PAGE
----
The word lag is a word, and it usually just means some kind of delay. Like "jet lag".
There are different types of lag, and it seems there are people who don't know the different types of lag, and will often just tell you "get a better computer". In reality, you have:
Graphics lag. When you have an older or slower video card, and have many high quality options enabled. Here you get low FPS (frames per second). Going into a busy town, or an instance where a lot of things are moving, will give you lag. Easiest thing to do is to turn down the graphics settings, or get a better video card.
Network lag is the lag which occurs between your computer and the server. This is what you see when you enable the latency meter (Connection status in alert panel, via the UI settings). It tells you something like 30ms, 0 packet loss. The first number, in this example, is 30ms, the amount of time it takes for a single packet to go from your computer to the server, and 30ms is very good. Higher latency means slower response. Anything over 1000ms is probably unacceptable. Packet loss is related. You don't ever want to see packet loss, and if you're getting loss, I hope it is in the very low numbers. For network lag, your network connection is the bottleneck. If you have a 56k dialup modem, you can't do much. If you have a cable connection with 10mb/s, you're probably doing good. Without getting to in-depth of network diagnostics, there are a number of other reasons why you may have high network latency. Things like running programs, how many people may be using the network in your house, etc.
Server lag is the time it takes for the server to respond once data is received, and there is nothing we, as players, can do about this. The best example is the stalling horses. We can see chat going on, people walking by, combatting, and so forth, and everything else is going fine. But our stable horse suddenly stops, and forgets where we are going. The server may eventually remember you. Another example is skill lag, like pressing an attack button, and having a huge amount of time pass before the server recognizes your command.
It is very hard to diagnose server lag from network lag, and this is why a lot of people will rofl at you when you talk about lag. Having done network support for over 10 years, one of the best things I can suggest for you to do, to determine if the lag is you or the server, is to enable the "Connection Status In Alert Panel"), and look at the numbers. Low numbers are best. Low ms, no packet loss usually means good connection, and you could throw thousands of dollars upgrading your computer or cable modem with no real noticeable impact.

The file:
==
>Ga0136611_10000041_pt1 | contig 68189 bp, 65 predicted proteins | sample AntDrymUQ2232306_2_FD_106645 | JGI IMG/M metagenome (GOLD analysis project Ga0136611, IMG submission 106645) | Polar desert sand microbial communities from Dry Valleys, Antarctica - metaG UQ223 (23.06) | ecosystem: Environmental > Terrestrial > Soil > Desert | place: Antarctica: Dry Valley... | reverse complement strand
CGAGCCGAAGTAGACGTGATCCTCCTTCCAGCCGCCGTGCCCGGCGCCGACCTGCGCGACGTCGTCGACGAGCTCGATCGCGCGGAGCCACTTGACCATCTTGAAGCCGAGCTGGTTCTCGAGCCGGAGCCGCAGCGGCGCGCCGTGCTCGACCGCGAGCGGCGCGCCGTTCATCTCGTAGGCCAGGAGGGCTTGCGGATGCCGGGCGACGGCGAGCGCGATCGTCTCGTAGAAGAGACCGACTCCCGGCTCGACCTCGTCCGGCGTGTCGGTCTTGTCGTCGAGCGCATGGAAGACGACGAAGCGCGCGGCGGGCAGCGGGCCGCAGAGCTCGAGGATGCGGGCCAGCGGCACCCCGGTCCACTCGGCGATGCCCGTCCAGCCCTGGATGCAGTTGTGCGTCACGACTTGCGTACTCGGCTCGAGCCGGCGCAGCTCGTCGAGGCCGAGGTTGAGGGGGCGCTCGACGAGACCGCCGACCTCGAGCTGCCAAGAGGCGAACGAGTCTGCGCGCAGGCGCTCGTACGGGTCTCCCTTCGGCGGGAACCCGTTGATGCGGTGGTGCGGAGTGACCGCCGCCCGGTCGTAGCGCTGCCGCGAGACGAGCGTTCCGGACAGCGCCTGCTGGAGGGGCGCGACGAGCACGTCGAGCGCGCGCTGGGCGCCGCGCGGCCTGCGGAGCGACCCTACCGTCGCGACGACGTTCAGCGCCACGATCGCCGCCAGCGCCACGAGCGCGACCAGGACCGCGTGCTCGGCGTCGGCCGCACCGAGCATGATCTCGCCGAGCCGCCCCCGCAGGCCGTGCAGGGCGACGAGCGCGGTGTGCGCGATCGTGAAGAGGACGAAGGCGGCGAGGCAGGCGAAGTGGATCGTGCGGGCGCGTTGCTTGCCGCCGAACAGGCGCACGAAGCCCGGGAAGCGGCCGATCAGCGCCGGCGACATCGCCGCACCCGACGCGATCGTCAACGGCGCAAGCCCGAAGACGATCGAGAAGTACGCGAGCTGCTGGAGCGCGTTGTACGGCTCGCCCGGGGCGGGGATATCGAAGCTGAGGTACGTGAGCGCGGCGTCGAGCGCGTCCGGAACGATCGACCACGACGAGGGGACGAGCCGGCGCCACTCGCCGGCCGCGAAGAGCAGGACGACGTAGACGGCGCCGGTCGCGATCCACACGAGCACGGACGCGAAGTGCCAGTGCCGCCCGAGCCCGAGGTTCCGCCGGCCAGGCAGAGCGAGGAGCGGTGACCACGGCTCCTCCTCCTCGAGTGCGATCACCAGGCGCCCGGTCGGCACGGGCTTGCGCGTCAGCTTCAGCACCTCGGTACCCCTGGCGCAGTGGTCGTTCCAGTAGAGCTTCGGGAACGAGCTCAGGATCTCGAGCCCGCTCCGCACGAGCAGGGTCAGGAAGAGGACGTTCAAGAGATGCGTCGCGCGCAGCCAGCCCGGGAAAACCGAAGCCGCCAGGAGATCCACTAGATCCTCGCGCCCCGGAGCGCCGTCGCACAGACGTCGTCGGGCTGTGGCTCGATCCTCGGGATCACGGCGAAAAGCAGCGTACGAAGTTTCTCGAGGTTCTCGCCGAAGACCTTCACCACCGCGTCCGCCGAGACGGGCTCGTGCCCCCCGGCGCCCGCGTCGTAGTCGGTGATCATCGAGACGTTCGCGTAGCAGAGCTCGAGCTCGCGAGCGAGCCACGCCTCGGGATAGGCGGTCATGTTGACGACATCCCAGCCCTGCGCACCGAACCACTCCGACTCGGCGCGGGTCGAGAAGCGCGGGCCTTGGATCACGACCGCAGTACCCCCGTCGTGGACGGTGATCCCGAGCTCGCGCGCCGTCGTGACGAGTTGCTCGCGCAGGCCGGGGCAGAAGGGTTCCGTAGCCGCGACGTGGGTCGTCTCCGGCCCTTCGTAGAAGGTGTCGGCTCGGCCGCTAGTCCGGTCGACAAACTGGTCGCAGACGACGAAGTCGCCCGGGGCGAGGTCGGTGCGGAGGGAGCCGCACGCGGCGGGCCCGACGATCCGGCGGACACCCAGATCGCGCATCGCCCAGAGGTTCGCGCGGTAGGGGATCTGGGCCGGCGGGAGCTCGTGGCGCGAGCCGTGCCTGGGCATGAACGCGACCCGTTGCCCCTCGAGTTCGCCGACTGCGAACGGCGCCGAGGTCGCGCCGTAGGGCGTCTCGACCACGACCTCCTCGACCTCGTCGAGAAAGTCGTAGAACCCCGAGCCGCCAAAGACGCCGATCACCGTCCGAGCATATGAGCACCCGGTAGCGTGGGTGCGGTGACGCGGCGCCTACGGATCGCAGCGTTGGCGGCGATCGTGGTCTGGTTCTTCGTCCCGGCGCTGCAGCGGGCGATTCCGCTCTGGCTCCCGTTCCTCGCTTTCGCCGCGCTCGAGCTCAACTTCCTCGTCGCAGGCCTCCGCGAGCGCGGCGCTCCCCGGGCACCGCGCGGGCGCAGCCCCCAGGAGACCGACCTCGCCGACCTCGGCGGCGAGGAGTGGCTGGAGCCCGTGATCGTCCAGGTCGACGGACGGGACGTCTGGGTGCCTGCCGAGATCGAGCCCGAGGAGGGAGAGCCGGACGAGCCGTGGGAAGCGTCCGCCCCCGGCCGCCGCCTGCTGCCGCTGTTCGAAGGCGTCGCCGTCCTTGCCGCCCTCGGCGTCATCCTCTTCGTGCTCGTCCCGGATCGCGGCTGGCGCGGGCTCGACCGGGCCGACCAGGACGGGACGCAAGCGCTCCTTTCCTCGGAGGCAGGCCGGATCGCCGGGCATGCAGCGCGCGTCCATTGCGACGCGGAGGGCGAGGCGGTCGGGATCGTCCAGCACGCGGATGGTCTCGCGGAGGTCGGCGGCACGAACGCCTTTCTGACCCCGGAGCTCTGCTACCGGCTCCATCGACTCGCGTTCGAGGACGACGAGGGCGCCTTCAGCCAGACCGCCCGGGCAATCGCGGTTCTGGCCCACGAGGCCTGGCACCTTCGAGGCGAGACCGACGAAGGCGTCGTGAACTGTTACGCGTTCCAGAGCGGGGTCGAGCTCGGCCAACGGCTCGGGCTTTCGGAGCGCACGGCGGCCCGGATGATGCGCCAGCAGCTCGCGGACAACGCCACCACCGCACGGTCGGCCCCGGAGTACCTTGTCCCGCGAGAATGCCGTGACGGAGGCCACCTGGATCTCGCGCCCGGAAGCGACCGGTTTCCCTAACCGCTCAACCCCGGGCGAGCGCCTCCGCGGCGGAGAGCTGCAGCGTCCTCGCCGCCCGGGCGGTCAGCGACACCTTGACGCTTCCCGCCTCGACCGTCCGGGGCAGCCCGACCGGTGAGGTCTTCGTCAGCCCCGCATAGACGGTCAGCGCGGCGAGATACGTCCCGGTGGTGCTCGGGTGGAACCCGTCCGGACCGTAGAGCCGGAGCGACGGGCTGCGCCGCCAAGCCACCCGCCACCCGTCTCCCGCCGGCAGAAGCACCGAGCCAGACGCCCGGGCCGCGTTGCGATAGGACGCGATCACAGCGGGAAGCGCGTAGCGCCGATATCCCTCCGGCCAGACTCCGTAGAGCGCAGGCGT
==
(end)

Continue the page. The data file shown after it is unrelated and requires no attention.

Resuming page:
Last edited by SmellyCheese; Jul 12 2012 at 10:16 AM.
All in all for LOTRO it means breaks, discontinuance, pause, stopover or time-out in you game. If you run and instance and suddenly your screen freezes and after like 5 seconds it continues moving again you had 5 seconds lag. It doesn't have any effect on the lag of your fellowship members but on their morale it does in some cases if you are the healer .
But you of course can be part of the major lag in your raid or fellowship by wearing certain outfits. For example the game becomes kinda laggy for people with a bad PC that doesn't fir the game requirements, when everyone is wearing a cloak of hat.
LAG is the delay between your PC and the Server, usually registered in milliseconds (ms)
The LOWER the ms is the better the connection.
If anybody tells you they have a Ping of LESS THAN 10ms they are sat on the servers.
You can check the state of your connection using speedtest.net and selecting the Boston Servers
Packet Loss is the amount of information lost between Server - Sending and PC - Receiving
In Lotro, this is usually 0.0% to 0.6%
Most players will do a system reboot if the Packet Loss exceeds 2.0%
You will also notice the chain link in Alerts Panel will change from Green to Yellow to Red depending on how bad it is getting
Your Lag will only effect the person using YOUR PC.
You may see others having the lag effect, usually running on spot for a few secs, or they may see you doing the same, depending on who is lagging
A simple explanation of lag is a measurement of the fluidity and responsiveness of the game.
Most people want to have the following:
1) The rendered frame represents the current situation. Or close enough that it does not affect game play. The game executes on the servers on Boston. Everything you see is either client prediction or time delayed. One bad aspect is teleporting - often called rubber banding.
2) You issue a command like press a key for a skill. Something happens immediately. The animation starts. The induction bar appears and starts filling. Bad - Nothing happens - You have to keep trying. Or there is a delay of a couple seconds.
3) The game play is fluid. You try to turn. You turn. Bad - Your character hesitates. It takes a while before you begin turning.
4) You expect a high enough frame rate that it looks like continuous motion. Bad - Strobing effect. Seeing individual frames. Frozen in place.
A lot of these issues occur at the same time. The bad in 3 and 4 often are buddies.
There is lots of causes. Since there are lots of causes, there are a lot of potential fixes. There is no easy one size fits all solution.
I work designing distributed client server real time systems. It amazes me how well a game Lotro can work for customers scattered all over the world. The entire complex glued together via internet. The customers have a lot differences in the capability of the internet connection and their PCs. You got folks with 512 Megabyte of memory in their machine using dial up. Yula got a 8 Gigabytes of memory in my machine with a high speed cable connection. We can group and work together without a huge number of game play issues.
Unless stated otherwise, all content in this post is My Personal Opinion.